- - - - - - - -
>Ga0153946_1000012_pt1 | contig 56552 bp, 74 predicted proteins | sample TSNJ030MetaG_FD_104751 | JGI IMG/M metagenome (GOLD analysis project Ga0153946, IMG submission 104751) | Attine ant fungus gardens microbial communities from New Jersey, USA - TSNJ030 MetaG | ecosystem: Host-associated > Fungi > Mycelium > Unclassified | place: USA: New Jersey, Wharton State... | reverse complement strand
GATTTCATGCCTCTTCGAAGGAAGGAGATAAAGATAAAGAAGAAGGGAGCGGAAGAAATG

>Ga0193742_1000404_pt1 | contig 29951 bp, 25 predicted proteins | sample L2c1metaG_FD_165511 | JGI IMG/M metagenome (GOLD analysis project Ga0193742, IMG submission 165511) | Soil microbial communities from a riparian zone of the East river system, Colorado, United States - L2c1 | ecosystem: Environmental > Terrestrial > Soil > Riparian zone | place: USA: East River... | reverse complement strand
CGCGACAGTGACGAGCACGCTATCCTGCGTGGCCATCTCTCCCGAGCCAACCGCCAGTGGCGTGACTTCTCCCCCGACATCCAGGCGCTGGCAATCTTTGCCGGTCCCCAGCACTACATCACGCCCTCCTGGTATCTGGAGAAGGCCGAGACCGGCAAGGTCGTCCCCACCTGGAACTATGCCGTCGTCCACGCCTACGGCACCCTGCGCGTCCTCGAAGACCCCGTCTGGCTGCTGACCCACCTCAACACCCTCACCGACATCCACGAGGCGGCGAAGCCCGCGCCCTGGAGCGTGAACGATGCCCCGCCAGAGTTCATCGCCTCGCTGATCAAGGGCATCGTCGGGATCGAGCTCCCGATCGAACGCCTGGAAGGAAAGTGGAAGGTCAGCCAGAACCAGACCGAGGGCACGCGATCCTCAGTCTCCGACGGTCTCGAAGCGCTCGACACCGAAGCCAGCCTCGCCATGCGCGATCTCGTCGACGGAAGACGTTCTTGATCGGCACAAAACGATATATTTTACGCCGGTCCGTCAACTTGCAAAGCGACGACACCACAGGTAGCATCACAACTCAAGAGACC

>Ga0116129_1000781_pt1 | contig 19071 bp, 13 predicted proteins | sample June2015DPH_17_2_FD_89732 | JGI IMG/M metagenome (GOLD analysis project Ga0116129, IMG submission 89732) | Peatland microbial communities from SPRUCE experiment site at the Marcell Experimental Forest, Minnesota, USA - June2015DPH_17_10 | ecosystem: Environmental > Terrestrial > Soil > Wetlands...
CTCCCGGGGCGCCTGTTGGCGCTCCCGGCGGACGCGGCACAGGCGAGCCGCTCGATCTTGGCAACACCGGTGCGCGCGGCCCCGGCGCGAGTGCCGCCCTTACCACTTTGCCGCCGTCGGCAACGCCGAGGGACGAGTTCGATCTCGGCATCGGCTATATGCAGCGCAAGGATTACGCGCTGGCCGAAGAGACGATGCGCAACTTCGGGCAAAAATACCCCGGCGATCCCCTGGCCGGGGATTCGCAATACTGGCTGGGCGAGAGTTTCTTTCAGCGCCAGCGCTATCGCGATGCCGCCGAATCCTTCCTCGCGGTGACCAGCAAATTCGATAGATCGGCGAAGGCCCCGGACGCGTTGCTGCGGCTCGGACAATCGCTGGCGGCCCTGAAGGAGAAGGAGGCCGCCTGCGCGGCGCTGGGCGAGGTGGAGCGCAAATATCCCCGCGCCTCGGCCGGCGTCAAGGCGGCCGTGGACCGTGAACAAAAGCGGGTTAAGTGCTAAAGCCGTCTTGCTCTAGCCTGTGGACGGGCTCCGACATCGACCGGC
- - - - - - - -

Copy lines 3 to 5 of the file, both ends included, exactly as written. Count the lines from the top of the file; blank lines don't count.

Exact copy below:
>Ga0193742_1000404_pt1 | contig 29951 bp, 25 predicted proteins | sample L2c1metaG_FD_165511 | JGI IMG/M metagenome (GOLD analysis project Ga0193742, IMG submission 165511) | Soil microbial communities from a riparian zone of the East river system, Colorado, United States - L2c1 | ecosystem: Environmental > Terrestrial > Soil > Riparian zone | place: USA: East River... | reverse complement strand
CGCGACAGTGACGAGCACGCTATCCTGCGTGGCCATCTCTCCCGAGCCAACCGCCAGTGGCGTGACTTCTCCCCCGACATCCAGGCGCTGGCAATCTTTGCCGGTCCCCAGCACTACATCACGCCCTCCTGGTATCTGGAGAAGGCCGAGACCGGCAAGGTCGTCCCCACCTGGAACTATGCCGTCGTCCACGCCTACGGCACCCTGCGCGTCCTCGAAGACCCCGTCTGGCTGCTGACCCACCTCAACACCCTCACCGACATCCACGAGGCGGCGAAGCCCGCGCCCTGGAGCGTGAACGATGCCCCGCCAGAGTTCATCGCCTCGCTGATCAAGGGCATCGTCGGGATCGAGCTCCCGATCGAACGCCTGGAAGGAAAGTGGAAGGTCAGCCAGAACCAGACCGAGGGCACGCGATCCTCAGTCTCCGACGGTCTCGAAGCGCTCGACACCGAAGCCAGCCTCGCCATGCGCGATCTCGTCGACGGAAGACGTTCTTGATCGGCACAAAACGATATATTTTACGCCGGTCCGTCAACTTGCAAAGCGACGACACCACAGGTAGCATCACAACTCAAGAGACC

>Ga0116129_1000781_pt1 | contig 19071 bp, 13 predicted proteins | sample June2015DPH_17_2_FD_89732 | JGI IMG/M metagenome (GOLD analysis project Ga0116129, IMG submission 89732) | Peatland microbial communities from SPRUCE experiment site at the Marcell Experimental Forest, Minnesota, USA - June2015DPH_17_10 | ecosystem: Environmental > Terrestrial > Soil > Wetlands...